Abuse of a corpse: A brief history and re-theorization of necrophilia laws in the USA
In September 2006, Wisconsin police discovered Nicholas Grunke, Alexander Grunke, and Dustin Radtke digging into the grave of a recently deceased woman. Upon questioning by police, Alexander Grunke explained that the three men wanted to exhume the body for sexual intercourse. In the Wisconsin state court system, the three men were charged with attempted third-degree sexual assault and attempted theft. None of the men could be charged with attempted necrophilia, since the state of Wisconsin has no law making necrophilia illegal. What the Wisconsin case exposed was the following gap in US jurisprudence: many states have no law prohibiting necrophilia. This article on US necrophilia laws argues that human corpses and the laws that govern the use of dead bodies are uniquely positioned to cause precisely these legal discrepancies since the dead body is a quasi-subject before the law. This examination also presents an argument about one of the fundamental reasons that this gap in US law exists. Specifically, it is argued that the ambiguous juridical standing of the human corpse in necrophilia cases compounds the sexual monstrousness of the necrophiliac and of necrophilic acts. This article is the first part of a much larger study on the dead body and the law.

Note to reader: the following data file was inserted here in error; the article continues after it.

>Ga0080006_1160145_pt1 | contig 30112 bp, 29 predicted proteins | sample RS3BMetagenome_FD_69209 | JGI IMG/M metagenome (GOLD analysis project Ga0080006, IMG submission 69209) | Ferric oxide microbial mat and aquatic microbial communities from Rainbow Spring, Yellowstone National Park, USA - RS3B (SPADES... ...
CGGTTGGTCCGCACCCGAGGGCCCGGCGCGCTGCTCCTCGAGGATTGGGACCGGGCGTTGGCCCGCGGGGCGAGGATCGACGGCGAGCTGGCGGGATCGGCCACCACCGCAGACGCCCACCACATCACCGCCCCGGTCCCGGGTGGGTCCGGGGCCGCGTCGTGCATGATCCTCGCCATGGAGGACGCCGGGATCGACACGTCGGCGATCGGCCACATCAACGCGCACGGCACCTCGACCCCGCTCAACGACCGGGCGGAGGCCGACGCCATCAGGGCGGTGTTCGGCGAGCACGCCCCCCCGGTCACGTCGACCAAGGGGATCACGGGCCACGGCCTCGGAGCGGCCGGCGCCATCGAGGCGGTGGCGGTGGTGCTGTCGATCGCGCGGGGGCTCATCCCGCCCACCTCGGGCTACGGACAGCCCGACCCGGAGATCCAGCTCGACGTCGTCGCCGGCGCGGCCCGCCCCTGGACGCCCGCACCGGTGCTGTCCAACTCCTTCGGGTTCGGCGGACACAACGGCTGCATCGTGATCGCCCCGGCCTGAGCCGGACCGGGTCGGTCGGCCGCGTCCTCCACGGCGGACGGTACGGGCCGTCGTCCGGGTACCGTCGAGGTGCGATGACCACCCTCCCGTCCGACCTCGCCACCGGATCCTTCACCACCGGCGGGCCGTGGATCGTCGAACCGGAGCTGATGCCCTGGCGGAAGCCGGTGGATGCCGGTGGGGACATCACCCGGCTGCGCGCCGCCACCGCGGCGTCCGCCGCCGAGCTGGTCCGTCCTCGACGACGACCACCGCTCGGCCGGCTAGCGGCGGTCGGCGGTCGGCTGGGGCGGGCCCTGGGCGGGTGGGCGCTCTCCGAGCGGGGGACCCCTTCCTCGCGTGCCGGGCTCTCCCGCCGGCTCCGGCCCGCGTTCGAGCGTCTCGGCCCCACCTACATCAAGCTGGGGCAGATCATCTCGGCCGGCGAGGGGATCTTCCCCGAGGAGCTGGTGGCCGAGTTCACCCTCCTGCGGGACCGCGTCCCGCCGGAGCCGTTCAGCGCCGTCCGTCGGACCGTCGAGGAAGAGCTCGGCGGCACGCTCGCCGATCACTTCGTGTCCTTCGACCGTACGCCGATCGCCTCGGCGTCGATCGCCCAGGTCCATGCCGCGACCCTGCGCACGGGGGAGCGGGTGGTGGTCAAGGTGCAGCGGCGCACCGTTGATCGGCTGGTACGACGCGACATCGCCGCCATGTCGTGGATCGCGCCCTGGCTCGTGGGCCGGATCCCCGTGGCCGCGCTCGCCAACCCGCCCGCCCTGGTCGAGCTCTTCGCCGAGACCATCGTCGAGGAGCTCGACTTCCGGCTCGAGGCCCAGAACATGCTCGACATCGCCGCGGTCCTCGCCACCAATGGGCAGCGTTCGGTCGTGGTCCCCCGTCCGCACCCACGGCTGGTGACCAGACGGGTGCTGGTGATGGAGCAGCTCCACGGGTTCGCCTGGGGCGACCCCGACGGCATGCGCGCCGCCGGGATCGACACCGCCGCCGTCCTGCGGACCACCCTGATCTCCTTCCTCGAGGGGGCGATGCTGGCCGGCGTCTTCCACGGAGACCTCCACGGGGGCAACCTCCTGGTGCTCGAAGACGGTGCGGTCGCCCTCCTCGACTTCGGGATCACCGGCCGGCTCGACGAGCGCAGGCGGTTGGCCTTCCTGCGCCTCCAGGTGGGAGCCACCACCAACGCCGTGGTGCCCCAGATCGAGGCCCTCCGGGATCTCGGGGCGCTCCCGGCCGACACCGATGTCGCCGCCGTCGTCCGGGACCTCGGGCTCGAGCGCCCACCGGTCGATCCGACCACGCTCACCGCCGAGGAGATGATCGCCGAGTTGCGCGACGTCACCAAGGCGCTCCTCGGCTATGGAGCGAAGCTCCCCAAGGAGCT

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Document Type: Research Article
Affiliations: Department of Comparative Studies, The Ohio State University, Columbus, USA
Publication date: May 1, 2008